Recent Posts

US DOJ grants for legal services

The U.S. Dept. of Justice website now includes a “Grant Information” resource page that should interest the civil legal services community. According to the website, the purpose of the page is “to identify open grants, training and technical assistance that may be of particular interest to defender agencies, courts, state, local and tribal jurisdictions, research and academic institutions, and non-profit organizations that are working to enhance legal assistance and related

Budget deal cuts LSC funding

The federal Legal Services Corporation reported today that the recent budget deal between the White House and Congress includes a cut of $15.8 million (3.8%) in funding for LSC in the current fiscal year. Wisconsin’s two LSC grantees, Legal Action of Wisconsin and Wisconsin Judicare would lose collectively lose approximately $189,00 in funding if the agreement is approved by Congress and signed by the President. Update: Together, Legal Action and

Press release on state funding for civil legal services

Wisconsin Access to Justice Commission Urges Legislature to Fund Civil Legal Services March 31, 2011 Contacts: Gregg Moore, President 715-832-7109 Jeff Brown, Staff Coordinator 608-305-4205 MADISON – The Wisconsin Access to Justice Commission urges the Legislature and its Joint Committee on Finance  to maintain the state’s commitment to fund civil legal services for Wisconsin’s poorest and most vulnerable residents by restoring funding for civil legal services in the 2011-13 state

Commission urges support for legal services funding

In a letter to the Joint Committee on Finance, the Wisconsin Access to Justice Commission expressed its support for restoring funding in the state budget to support civil legal services to the poor and the disadvantaged. The proposed budget would eliminate all state funding (about $2.5 million) for civil legal services, affecting thousands of our neighbors who are poor, elderly, disabled, abused, homeless, or otherwise unable to obtain legal legal

Annual meeting agenda

The agenda for the Annual Meeting of the Wisconsin Access to Justice Commission is available now. March Agenda The Commission will also be meeting with the justices of the Wisconsin Supreme Court earlier in the day.

“To no one will we sell, to no one will we refuse or delay, right or justice.”

The Wisconsin Access to Justice Commission’s recent adoption of statements on its Mission and Core Values comes at a turning point for Wisconsin. Together, the statements of mission, core values and essential capacities articulate how the Commission will approach the array of  proposals and challenges it faces as it works to expand access to justice in Wisconsin’s civil legal system. Formal work on these statements began at the Commission’s November board meeting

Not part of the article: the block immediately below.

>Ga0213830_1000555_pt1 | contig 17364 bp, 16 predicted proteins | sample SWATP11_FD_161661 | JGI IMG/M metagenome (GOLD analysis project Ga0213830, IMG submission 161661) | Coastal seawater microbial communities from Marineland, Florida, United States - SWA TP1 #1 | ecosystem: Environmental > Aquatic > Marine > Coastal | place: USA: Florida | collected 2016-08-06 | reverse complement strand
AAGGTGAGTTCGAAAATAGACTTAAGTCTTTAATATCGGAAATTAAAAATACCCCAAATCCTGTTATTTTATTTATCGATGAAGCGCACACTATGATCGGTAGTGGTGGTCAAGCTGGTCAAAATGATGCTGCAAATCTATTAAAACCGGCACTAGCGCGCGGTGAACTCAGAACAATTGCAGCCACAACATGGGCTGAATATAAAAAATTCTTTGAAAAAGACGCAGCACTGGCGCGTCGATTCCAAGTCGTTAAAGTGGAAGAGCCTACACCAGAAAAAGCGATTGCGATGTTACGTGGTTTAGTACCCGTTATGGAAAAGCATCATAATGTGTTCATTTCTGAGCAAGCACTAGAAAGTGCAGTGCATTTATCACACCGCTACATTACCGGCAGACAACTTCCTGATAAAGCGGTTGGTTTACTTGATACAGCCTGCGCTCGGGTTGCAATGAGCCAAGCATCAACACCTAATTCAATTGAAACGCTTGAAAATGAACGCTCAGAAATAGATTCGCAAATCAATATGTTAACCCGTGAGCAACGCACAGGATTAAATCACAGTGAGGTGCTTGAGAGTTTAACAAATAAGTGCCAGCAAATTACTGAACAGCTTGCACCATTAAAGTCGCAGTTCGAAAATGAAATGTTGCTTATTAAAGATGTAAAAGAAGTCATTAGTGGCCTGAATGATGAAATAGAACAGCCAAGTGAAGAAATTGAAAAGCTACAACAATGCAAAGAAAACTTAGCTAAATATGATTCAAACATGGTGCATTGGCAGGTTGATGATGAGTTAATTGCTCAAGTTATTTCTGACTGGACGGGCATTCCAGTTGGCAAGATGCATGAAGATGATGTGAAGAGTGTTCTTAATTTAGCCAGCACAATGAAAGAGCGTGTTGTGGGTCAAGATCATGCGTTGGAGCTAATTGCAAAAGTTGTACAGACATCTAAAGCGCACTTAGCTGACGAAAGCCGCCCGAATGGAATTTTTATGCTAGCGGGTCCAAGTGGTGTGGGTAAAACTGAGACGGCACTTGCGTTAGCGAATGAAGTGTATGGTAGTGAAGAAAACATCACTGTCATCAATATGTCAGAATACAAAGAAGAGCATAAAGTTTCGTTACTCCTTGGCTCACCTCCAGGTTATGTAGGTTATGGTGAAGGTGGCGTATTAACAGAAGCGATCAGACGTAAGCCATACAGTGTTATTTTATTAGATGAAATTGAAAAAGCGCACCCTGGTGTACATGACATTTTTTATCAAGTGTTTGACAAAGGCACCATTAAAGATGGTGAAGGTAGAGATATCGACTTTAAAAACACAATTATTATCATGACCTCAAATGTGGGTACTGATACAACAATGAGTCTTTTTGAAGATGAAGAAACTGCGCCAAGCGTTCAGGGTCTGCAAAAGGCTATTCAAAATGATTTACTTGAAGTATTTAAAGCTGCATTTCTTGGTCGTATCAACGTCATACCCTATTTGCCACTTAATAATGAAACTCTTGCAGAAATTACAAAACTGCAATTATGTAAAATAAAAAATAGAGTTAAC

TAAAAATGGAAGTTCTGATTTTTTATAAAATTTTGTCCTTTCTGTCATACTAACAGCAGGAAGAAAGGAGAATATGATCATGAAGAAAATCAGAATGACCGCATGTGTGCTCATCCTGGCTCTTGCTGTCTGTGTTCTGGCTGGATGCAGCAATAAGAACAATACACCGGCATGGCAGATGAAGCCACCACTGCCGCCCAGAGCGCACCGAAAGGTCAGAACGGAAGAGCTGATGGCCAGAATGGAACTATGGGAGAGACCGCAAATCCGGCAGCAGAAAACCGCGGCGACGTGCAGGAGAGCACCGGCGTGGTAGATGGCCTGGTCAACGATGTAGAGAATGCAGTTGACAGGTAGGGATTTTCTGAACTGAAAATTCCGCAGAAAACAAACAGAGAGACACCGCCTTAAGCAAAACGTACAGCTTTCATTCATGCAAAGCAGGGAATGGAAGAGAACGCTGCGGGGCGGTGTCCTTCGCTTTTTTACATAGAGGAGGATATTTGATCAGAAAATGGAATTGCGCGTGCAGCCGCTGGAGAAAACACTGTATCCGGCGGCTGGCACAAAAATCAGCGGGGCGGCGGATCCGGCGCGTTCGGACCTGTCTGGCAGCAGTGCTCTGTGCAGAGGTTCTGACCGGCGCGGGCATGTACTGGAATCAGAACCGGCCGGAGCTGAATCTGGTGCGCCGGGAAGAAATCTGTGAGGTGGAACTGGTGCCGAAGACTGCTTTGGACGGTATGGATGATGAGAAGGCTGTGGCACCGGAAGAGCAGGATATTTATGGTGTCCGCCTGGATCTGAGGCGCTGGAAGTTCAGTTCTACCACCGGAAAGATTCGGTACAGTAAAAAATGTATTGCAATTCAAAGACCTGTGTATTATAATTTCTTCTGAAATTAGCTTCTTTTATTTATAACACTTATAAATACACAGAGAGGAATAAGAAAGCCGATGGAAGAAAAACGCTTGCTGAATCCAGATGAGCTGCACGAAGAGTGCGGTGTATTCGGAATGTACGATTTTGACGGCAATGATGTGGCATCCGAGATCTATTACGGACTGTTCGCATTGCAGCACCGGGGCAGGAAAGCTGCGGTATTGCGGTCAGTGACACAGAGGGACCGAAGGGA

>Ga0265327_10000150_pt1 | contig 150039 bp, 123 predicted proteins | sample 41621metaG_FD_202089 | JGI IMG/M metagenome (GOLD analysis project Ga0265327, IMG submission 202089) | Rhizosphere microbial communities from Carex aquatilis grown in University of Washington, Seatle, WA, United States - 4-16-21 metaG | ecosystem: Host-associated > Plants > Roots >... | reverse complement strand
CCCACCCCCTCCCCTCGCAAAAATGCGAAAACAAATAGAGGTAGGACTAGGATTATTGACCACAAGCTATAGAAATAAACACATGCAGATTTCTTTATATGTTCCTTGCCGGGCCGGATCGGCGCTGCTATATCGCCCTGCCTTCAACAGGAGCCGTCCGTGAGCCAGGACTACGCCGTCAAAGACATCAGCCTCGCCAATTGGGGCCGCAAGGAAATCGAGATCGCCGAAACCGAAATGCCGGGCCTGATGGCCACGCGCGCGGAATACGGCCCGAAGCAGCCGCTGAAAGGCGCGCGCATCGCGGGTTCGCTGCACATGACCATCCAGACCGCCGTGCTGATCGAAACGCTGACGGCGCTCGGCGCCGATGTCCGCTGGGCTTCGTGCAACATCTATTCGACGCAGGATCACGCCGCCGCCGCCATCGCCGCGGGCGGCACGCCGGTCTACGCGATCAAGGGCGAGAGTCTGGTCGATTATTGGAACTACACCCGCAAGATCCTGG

November 17 meeting update

Commission members met in Marquette University Law School’s beautiful new Eckstein Hall for their final meeting of 2010. The Commission received updates from its committees on proposed activities and issues that committees have identified as priorities for further work. Commission members also refined a draft statement of shared core values to guide their work on a wide range of systemic issues from legal aid funding and self-help initiatives to public education and

November 17 meeting agenda

The agenda for the Commission’s Fall meeting on November 17 in Milwaukee is now available. November 17 2010 agenda (pdf)

Commission appointments completed!

With the announcement yesterday by Governor Jim Doyle that he is appointing Kelly Burger, Duana Bremer and Deedee Rongstad to the Commission, we now have our full complement of 17 board members. Last week, Speaker Mike Sheridan announced the Wisconsin Assembly’s appointment of Marvin Wopat to the Commission. Here is a quick summary of the new members: By Speaker Sheridan Marvin Wopat (Rock County Board of Supervisors and vice-chair of

ABA acts on civil right to counsel

The ABA House of Delegates voted on Tuesday to adopt two key documents supporting a limited statutory civil right to counsel for the poor in cases where basic human needs are at stake. One of the resolutions was a set of principles that could serve as a guide as states approach this issue. The second was a Model Act intended to serve as a framework for states in drafting actual